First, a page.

The trends, the issues, and productive business
Scrapbooking Is Appealing to the Wrong Market
We aren't keeping it inviting to newcomers..
By Sandra Joseph, Reminders of Faith (March 7, 2005)
The first Scrapbooking In America survey in 2002 showed
that more than 22% of all Americans had scrapbooked in the past
year. We who are in the industry were thrilled with this percentage.
When this survey was repeated and released in August 2004, we only
showed a 3% growth, making it 25 % of all Americans who had
scrapbooked in the past year.
Suddenly, the industry felt threatened that our market was not
growing as before. Everyone then became concerned that they had to
be first with new concepts and products to grab this 25%.
Although having 25% of American homes who have scrapbooked is a
good subculture number, that still means that there are 75% of
American homes who have not scrapbooked. Yet we know that they are
taking photos; more than 90% of Americans take photos each year.
Scrapbooking today actually started in earnest about 10 years
ago, Memory Makers published its first issue in 1996, and the
first scrapbook convention, Memories Expo, was in 1997. We
all know the industry grew (and grew and grew) to where we are
But now the generation of consumers who started with us has
matured, and the moments in their lives that started them
scrapbooking have grown as well Ė getting married, babies being
born, etc. Those early consumers have grown into soccer moms with
full schedules of taxing children, jobs, and school activities. They
are still scrapbooking, but many are very busy and donít have the
time they once had.
Now there is a new generation starting their lifeís journey.
But we are not reaching out to the new generation of scrapbookers
with the same effort and passion; we are all still going after the
same 25% for our audience.
Attracting Ė or scaring Ė newcomers.
Reminders of Faith has exhibited at several different consumer
events this year. (They have all been programs geared toward the
younger women of faith). Our experience has been eye opening for me.
About 25% of the women were interested in scrapbooking, but I
heard many of the same comments over and over again: "It's too
hard," "I donít have time," and "I want to but
I donít need one more thing to feel guilty about."
I always then ask these women if they take photos; the answer is
always yes and that they want to do something with those photos, but
they donít want it to be overwhelming and hard.
I met with a buyer for a large Christian retailing group who had
just made a scrapbook for her mother-in-law. She expressed her
feelings of being overwhelmed at going to a scrapbook retailer and
having so much "stuff" to chose from. She didnít know
where to start and no one helped her. She wanted to leave the store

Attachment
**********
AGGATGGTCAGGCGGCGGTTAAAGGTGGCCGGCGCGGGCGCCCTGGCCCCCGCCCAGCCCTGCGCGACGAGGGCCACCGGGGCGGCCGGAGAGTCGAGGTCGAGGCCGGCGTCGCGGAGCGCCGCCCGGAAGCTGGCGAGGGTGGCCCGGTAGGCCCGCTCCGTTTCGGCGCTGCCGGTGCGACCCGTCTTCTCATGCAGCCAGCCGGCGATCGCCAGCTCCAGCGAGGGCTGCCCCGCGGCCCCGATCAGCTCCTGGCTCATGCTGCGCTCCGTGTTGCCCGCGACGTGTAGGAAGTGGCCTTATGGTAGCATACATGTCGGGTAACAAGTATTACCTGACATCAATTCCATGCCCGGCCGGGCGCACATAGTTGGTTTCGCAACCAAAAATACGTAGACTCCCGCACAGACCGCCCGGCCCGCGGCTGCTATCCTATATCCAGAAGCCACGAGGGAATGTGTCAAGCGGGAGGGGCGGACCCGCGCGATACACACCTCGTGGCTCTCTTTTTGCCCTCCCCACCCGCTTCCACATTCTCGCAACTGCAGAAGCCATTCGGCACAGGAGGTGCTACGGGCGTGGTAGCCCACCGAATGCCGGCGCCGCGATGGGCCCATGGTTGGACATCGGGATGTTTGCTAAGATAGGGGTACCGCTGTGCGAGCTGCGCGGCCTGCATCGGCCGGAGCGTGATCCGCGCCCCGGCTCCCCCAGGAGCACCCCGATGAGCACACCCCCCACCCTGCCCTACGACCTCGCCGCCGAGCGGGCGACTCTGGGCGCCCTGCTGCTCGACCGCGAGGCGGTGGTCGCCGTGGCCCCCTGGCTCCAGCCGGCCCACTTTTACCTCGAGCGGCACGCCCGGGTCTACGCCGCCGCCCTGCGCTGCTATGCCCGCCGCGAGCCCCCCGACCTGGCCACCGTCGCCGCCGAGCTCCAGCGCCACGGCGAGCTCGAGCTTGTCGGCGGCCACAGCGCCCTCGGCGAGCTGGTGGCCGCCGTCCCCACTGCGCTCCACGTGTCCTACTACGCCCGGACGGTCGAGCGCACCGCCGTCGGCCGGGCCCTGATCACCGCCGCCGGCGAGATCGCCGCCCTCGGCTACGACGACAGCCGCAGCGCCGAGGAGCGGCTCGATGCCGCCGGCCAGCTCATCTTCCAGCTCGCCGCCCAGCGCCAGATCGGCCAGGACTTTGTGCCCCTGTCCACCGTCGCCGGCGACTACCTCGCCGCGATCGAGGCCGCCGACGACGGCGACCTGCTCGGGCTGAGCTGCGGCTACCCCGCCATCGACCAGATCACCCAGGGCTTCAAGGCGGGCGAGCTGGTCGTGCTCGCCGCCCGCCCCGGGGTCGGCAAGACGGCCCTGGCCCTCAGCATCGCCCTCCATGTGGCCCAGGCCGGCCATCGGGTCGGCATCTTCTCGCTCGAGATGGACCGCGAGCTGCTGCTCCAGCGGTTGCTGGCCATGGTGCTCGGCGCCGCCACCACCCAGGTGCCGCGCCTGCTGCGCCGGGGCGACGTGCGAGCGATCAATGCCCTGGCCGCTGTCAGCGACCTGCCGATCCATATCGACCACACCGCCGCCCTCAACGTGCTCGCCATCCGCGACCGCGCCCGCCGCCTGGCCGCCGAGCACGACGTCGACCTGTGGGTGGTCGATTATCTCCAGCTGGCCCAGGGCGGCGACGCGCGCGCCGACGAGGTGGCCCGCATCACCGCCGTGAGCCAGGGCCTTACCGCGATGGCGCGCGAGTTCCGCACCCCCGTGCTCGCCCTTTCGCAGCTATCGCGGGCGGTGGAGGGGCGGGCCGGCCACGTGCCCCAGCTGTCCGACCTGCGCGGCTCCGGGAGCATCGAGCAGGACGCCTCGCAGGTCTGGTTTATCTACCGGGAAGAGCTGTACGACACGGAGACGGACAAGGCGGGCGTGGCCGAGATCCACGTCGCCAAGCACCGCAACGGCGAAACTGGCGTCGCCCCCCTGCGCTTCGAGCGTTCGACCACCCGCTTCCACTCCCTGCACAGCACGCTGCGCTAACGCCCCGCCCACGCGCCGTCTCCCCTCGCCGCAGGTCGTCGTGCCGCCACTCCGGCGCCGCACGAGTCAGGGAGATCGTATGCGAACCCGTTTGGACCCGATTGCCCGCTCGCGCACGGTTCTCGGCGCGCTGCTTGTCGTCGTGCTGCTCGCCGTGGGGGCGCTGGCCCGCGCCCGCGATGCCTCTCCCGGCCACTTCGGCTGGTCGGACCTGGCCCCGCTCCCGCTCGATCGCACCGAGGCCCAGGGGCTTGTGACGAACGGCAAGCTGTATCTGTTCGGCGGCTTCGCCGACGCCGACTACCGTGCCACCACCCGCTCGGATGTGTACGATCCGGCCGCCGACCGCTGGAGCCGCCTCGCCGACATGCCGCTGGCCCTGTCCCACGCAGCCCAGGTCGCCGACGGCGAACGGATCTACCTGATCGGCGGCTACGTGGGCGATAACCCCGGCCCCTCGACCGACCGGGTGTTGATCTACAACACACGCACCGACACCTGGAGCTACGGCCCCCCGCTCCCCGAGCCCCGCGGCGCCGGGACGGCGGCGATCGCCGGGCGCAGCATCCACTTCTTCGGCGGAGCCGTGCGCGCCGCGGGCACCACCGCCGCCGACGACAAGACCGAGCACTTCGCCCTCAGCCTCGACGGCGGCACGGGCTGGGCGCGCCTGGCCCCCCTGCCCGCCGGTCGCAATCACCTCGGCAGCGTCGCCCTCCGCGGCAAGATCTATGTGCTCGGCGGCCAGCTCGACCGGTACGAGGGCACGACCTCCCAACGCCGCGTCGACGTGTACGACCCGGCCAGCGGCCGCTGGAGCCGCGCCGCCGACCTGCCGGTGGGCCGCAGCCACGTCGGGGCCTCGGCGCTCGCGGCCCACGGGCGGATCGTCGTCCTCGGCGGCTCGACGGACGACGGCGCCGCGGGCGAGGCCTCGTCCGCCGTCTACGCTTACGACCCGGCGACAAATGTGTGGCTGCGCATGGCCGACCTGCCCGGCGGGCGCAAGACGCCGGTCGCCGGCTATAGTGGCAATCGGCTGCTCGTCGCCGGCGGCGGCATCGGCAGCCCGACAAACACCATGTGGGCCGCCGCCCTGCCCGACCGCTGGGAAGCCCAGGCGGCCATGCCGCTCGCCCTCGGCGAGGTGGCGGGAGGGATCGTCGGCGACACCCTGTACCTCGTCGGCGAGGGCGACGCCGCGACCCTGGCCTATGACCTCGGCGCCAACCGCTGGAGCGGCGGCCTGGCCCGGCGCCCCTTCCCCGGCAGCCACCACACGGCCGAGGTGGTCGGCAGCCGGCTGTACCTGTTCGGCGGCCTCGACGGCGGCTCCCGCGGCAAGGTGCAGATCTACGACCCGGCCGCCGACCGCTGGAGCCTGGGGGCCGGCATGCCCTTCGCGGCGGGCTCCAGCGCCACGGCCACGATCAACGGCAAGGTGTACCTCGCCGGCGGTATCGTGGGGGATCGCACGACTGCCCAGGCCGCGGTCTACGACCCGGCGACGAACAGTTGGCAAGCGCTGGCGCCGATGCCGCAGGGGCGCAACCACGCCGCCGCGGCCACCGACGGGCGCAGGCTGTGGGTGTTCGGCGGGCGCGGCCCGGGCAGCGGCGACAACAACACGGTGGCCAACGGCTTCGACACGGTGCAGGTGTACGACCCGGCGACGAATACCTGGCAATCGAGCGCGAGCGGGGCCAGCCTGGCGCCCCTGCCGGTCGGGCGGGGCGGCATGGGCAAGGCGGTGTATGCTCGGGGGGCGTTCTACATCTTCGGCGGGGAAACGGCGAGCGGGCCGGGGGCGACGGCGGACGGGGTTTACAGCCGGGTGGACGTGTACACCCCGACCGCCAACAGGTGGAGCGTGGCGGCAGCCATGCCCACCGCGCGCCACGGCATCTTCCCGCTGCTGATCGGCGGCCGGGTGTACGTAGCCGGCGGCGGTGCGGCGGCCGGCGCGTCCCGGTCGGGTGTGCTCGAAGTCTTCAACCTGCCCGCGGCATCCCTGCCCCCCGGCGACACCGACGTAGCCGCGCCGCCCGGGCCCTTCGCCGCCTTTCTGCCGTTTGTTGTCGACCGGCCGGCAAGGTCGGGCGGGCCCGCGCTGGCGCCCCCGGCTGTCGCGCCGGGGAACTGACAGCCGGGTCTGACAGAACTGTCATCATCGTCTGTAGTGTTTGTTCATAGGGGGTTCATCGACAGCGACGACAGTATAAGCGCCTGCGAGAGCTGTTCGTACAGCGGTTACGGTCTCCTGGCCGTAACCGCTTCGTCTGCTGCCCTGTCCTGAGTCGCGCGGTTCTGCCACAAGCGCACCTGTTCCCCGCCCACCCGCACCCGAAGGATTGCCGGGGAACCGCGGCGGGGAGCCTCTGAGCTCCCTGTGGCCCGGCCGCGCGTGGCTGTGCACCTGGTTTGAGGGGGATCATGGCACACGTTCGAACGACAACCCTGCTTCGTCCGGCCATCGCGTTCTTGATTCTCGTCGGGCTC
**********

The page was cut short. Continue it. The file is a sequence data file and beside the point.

and give up. (She loved our theme packs because it was all inclusive
and she did not have to mix and match on her own.)
She is a very busy, professional woman who was not one of our
core scrapbookers. We almost lost her because of how difficult we
have made it. She asked me why is there so much stuff: "I just
wanted to put photos of my kids into an album for my mother-in-law,
not create an artistic masterpiece."
Several magazines have evolved the same way. They are all about
image; they are not warm and friendly. We have made scrapbooking
into cliques, like high school (and believe me, no woman wants to go
back to that). This is fine if we want to appeal only to the same
25%, but what about the other 75%?
Where is the passion that we began with? Our desire to preserve
and share our memories because they have meaning and will have
meaning for the future? I know that years from now, no one will be
be looking at the layout as much as they will be looking at the
So my comment is this: we need to quit doing all of our marketing
to the same hard-core group (such as the two peas groupies and such)
and specifically reach out to the new, younger group for whom we
have made it scrapbooking too hard, too confusing, too expensive.
These potential scrappers are already taking photos and they want to
do something with their photos, but not necessarily spend hours to
create an artistic design. We need to reach out to them with
specific marketing outside of our own industry and most of all, Keep
It Simple And Easy.
This year Reminders of Faith did not introduce large numbers of
new products; we did not feel that our existing products had
saturated the marketplace yet. That was a difficult decision, but
why should we market new products when our products are just now
hitting the market with force?
Our market is changing and the players are getting bigger Ė but
remember that there are still 75% of American homes that have not
scrapbooked yet. And THAT is our market.
(Note: Sandra is the former executive director of the Memories
Community and is now president of Reminders of Faith. Visit her
website at www.remindersoffaith.com
or email her at firstname.lastname@example.org.
To read Memory, Paper, and Stamp columns, click on the titles in the